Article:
Tuesday, December 3, 2013

The 1956 Western Auto Christmas Catalog

In a previous post, I shared the cover of a 1956 Western Auto Christmas catalog that I found at an estate sale.  I thought it might be fun to share some of the pages inside the catalog as well. 

First, a little company history:

Western Auto Supply Company, Western Auto for short, was a chain of hundreds of retail stores founded in 1909 by George Pepperdine, who also founded Pepperdine University in Southern California.   

Throughout the year Western Auto offered automobile supplies and accessories.  At Christmastime, however, Western Auto's aisles were filled with everything from baby dolls to toy trains and so much more.

Let's check the mail from December 1956, and see what we might ask Santa to bring us for Christmas.  (Some of the pages are out of order, but we can still hopscotch down Memory Lane.)

First, a vinyl Bride Doll, Cindy Strutter Walking Doll, and Tiny Tears.

Betsy McCall cosmetics case, a child's tea set, a pink play stove and a jack-in-the-music box.

Boys' toys by Buddy-L, a Wyatt Earp double holster set, and a tiny piano.

 More dolls, and plush animals; doll carriages and more.

 More tea sets, and small appliances.

 Musical toys and furniture.

 Cootie, Sorry and other games.

Service station, toy phones, toy typewriters, and lots of sets for pretend jobs.

 Toys for little kids.

 Disney and other character toys.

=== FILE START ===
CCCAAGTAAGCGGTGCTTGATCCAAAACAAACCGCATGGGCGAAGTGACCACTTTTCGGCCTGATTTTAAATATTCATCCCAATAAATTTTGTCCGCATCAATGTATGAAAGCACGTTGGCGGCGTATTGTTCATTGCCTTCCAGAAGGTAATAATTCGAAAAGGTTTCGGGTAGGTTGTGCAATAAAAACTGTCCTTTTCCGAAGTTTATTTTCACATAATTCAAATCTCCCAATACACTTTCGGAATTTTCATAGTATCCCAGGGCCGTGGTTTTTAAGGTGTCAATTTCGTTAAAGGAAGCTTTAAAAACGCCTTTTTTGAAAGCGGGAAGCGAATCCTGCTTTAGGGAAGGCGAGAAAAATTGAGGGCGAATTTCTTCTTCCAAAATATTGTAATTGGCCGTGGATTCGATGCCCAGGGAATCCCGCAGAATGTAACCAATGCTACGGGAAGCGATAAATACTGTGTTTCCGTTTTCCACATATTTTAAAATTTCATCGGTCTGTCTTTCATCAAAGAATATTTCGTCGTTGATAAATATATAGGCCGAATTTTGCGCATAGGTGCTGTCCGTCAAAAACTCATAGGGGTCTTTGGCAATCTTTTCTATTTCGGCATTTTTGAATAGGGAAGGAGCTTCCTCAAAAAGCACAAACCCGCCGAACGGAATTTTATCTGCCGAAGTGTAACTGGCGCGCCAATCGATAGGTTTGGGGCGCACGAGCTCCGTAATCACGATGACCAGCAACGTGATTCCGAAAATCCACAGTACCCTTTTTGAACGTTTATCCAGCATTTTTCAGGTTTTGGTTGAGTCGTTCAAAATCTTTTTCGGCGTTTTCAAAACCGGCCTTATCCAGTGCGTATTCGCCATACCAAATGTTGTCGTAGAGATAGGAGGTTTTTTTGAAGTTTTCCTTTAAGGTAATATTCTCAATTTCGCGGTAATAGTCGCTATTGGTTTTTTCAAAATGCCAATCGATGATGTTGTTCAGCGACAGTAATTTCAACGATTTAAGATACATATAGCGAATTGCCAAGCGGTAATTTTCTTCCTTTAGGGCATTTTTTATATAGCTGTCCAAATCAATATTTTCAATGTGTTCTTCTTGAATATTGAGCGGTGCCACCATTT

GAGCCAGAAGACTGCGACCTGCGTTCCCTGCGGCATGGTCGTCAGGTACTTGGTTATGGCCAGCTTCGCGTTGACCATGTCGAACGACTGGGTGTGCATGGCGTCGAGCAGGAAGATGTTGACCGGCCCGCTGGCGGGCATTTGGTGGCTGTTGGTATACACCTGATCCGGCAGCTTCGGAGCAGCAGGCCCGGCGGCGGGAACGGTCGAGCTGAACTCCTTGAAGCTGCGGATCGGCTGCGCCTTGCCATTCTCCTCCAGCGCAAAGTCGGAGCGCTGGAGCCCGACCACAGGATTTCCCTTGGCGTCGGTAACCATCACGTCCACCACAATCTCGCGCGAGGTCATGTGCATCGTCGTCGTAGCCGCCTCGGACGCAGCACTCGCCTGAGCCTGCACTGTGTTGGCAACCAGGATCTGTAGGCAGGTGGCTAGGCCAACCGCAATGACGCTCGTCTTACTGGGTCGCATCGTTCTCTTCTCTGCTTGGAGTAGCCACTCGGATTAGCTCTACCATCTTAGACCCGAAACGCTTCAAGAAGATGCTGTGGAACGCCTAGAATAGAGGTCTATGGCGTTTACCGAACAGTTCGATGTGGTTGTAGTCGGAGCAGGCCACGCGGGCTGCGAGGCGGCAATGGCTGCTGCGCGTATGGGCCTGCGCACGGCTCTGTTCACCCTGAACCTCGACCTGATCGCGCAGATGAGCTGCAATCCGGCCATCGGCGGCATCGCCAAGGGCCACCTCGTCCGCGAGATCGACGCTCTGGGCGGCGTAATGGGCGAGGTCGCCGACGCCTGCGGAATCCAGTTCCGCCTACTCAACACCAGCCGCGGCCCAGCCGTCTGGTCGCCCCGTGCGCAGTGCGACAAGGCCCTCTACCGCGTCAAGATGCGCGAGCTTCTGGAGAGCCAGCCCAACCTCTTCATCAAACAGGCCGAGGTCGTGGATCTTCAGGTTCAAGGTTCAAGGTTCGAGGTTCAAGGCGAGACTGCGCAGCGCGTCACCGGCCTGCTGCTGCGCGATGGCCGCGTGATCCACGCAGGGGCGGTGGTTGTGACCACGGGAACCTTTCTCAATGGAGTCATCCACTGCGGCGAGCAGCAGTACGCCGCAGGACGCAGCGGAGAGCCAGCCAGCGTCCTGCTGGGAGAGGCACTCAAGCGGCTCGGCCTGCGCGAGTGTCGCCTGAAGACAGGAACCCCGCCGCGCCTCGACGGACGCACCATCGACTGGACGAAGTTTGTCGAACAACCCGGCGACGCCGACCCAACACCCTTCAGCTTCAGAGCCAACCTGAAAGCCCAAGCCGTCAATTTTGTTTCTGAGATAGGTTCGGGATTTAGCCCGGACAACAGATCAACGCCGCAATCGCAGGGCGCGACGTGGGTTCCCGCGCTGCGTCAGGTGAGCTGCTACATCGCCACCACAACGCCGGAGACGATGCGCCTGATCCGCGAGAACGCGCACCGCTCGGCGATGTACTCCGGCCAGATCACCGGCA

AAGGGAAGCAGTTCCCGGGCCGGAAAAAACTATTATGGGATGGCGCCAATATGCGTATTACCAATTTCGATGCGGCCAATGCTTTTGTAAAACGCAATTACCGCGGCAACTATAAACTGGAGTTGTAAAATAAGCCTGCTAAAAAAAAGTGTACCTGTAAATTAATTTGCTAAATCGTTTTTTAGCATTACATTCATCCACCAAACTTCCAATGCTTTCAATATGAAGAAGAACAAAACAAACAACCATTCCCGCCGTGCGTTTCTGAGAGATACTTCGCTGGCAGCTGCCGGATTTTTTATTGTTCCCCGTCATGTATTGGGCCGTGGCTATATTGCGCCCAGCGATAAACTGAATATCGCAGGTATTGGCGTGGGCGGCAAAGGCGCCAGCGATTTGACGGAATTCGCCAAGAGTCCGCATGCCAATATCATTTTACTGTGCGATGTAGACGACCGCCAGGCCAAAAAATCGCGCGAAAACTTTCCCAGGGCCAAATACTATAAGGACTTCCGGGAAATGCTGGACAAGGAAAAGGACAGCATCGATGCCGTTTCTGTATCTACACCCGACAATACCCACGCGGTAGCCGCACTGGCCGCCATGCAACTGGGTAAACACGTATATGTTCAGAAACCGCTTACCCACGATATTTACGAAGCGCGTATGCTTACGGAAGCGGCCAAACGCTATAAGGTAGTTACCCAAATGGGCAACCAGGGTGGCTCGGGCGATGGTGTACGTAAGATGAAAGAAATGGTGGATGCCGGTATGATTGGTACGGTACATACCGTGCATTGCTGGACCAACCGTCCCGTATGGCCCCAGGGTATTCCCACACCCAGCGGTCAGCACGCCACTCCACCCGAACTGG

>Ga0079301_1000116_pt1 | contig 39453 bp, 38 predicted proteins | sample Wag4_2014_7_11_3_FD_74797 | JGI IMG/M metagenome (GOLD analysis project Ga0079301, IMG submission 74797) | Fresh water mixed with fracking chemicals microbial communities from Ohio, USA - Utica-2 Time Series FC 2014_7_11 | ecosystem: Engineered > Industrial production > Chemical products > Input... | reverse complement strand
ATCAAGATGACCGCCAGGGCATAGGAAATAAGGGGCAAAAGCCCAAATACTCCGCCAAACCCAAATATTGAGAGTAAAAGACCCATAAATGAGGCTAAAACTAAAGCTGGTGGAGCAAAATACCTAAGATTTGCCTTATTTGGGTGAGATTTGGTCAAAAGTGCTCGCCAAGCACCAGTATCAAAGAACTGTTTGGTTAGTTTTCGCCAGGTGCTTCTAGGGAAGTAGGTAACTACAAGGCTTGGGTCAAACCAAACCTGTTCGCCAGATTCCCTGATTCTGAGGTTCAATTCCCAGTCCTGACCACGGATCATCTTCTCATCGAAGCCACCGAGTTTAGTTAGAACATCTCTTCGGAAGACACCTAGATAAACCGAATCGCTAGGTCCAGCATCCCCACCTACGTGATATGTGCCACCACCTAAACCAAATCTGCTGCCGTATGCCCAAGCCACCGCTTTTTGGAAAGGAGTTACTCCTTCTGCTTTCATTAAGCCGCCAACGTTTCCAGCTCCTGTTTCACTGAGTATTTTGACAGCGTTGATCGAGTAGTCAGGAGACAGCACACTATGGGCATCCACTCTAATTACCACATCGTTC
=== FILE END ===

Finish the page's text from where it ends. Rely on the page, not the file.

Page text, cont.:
The boys had been waiting to find their pages!  Metal farm sets, an Army Jeep, airplanes....

Outdoor toys.

Note the Dragnet police car.

Lots of TV cowboy toys.

 (The train under the tree was really for Dad, wasn't it?)

 "Robert" the Robot and other high-tech toys.

 Every kid should have his own radio station for Christmas.

More trains.

 Western Auto's house brand of bicycles.

Mickey Mouse and Roy and Dale watches.

More outdoor toys and accessories....

...including an air rifle for Ralphie.

And finally, we get to some gifts for older kids and for adults.

If you get Mom one of  these appliances, Dad, don't forget that she might like something else more romantic, too. 

 Gifts for the house.

Christmas decorations.

And, finally, the last page of the catalog, with hobby horses for the young equestrian in the family.

So what would you ask Santa to bring you, if you were enjoying Christmas in 1956?

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